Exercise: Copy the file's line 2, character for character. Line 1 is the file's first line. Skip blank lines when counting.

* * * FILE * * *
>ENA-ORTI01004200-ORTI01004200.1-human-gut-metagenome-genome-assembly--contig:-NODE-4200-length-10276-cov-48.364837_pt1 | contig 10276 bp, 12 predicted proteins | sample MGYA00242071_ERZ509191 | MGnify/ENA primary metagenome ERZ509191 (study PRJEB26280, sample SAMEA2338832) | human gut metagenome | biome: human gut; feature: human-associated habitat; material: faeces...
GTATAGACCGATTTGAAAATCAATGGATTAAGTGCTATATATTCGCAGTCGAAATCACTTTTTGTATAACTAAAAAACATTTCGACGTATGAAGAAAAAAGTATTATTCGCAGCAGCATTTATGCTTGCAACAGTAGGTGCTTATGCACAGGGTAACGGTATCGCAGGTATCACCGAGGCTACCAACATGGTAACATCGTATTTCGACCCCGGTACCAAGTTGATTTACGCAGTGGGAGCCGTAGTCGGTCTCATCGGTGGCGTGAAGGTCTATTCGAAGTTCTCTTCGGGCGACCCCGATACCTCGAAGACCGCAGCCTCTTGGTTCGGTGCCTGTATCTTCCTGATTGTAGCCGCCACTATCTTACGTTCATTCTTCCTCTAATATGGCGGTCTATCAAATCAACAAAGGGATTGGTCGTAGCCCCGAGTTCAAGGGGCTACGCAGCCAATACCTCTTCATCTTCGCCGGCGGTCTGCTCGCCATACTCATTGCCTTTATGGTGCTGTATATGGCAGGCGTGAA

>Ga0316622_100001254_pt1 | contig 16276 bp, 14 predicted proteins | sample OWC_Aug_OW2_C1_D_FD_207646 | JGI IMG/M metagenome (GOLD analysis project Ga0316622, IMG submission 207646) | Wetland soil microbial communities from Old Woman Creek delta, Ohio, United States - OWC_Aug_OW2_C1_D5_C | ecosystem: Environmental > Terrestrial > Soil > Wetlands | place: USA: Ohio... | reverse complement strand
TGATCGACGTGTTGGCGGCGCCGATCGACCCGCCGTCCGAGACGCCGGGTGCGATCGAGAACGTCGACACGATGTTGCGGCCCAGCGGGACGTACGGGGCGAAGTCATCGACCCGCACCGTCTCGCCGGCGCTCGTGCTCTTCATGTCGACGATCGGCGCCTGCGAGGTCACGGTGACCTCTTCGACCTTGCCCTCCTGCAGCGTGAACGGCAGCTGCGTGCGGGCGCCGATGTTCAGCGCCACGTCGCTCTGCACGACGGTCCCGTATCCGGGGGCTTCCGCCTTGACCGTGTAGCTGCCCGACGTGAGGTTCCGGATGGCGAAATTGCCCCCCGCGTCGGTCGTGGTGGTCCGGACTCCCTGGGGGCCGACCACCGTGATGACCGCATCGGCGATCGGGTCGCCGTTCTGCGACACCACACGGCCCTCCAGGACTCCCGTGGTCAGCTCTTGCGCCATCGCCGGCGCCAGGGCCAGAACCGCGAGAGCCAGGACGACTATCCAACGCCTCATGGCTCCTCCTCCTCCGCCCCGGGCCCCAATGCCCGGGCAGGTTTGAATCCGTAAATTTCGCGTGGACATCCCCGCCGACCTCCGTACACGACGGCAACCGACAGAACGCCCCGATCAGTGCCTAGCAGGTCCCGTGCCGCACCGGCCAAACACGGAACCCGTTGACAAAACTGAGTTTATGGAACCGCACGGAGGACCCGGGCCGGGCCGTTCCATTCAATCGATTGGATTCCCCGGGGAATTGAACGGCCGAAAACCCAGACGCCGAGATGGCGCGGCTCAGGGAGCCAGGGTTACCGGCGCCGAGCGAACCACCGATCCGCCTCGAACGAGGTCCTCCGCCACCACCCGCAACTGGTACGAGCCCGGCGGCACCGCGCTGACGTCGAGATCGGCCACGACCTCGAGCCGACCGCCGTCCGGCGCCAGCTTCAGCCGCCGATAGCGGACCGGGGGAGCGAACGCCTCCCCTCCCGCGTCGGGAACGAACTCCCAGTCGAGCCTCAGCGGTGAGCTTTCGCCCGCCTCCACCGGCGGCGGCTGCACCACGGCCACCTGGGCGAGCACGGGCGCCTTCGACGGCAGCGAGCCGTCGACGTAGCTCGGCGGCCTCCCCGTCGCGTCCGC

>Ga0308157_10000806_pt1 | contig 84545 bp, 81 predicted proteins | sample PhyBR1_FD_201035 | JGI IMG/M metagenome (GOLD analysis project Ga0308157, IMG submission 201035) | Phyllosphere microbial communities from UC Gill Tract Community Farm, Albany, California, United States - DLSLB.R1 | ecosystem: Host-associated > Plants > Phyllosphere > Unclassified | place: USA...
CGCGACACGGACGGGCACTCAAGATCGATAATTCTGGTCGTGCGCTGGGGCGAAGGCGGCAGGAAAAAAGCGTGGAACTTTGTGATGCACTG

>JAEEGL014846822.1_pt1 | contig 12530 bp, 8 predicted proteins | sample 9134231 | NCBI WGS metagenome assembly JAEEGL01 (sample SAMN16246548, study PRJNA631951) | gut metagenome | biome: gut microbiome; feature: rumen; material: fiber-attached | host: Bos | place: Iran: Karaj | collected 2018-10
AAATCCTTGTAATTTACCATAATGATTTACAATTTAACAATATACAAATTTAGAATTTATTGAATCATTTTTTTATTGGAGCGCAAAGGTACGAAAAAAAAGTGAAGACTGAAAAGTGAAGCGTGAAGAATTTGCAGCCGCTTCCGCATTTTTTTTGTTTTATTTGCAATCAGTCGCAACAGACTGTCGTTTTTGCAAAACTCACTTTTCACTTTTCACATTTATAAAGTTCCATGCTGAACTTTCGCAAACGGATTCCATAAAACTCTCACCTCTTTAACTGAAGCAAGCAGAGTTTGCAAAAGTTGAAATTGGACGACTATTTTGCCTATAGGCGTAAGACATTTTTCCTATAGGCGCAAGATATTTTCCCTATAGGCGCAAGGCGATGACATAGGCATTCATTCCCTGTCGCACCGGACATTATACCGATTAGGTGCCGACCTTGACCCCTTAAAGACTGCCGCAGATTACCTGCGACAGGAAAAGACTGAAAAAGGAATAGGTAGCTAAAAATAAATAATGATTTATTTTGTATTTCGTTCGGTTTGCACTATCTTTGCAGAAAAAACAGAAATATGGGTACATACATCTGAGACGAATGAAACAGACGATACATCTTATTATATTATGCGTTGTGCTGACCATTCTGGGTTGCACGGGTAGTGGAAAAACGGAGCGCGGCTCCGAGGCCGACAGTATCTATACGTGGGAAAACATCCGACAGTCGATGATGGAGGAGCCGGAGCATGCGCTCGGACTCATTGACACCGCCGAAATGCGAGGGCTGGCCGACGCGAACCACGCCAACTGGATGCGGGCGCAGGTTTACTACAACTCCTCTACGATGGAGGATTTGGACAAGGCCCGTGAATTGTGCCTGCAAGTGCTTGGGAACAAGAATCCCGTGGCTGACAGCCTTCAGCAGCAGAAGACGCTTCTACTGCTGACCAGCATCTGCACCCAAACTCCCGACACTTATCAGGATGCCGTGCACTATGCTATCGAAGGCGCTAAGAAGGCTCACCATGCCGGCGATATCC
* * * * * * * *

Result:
GTATAGACCGATTTGAAAATCAATGGATTAAGTGCTATATATTCGCAGTCGAAATCACTTTTTGTATAACTAAAAAACATTTCGACGTATGAAGAAAAAAGTATTATTCGCAGCAGCATTTATGCTTGCAACAGTAGGTGCTTATGCACAGGGTAACGGTATCGCAGGTATCACCGAGGCTACCAACATGGTAACATCGTATTTCGACCCCGGTACCAAGTTGATTTACGCAGTGGGAGCCGTAGTCGGTCTCATCGGTGGCGTGAAGGTCTATTCGAAGTTCTCTTCGGGCGACCCCGATACCTCGAAGACCGCAGCCTCTTGGTTCGGTGCCTGTATCTTCCTGATTGTAGCCGCCACTATCTTACGTTCATTCTTCCTCTAATATGGCGGTCTATCAAATCAACAAAGGGATTGGTCGTAGCCCCGAGTTCAAGGGGCTACGCAGCCAATACCTCTTCATCTTCGCCGGCGGTCTGCTCGCCATACTCATTGCCTTTATGGTGCTGTATATGGCAGGCGTGAA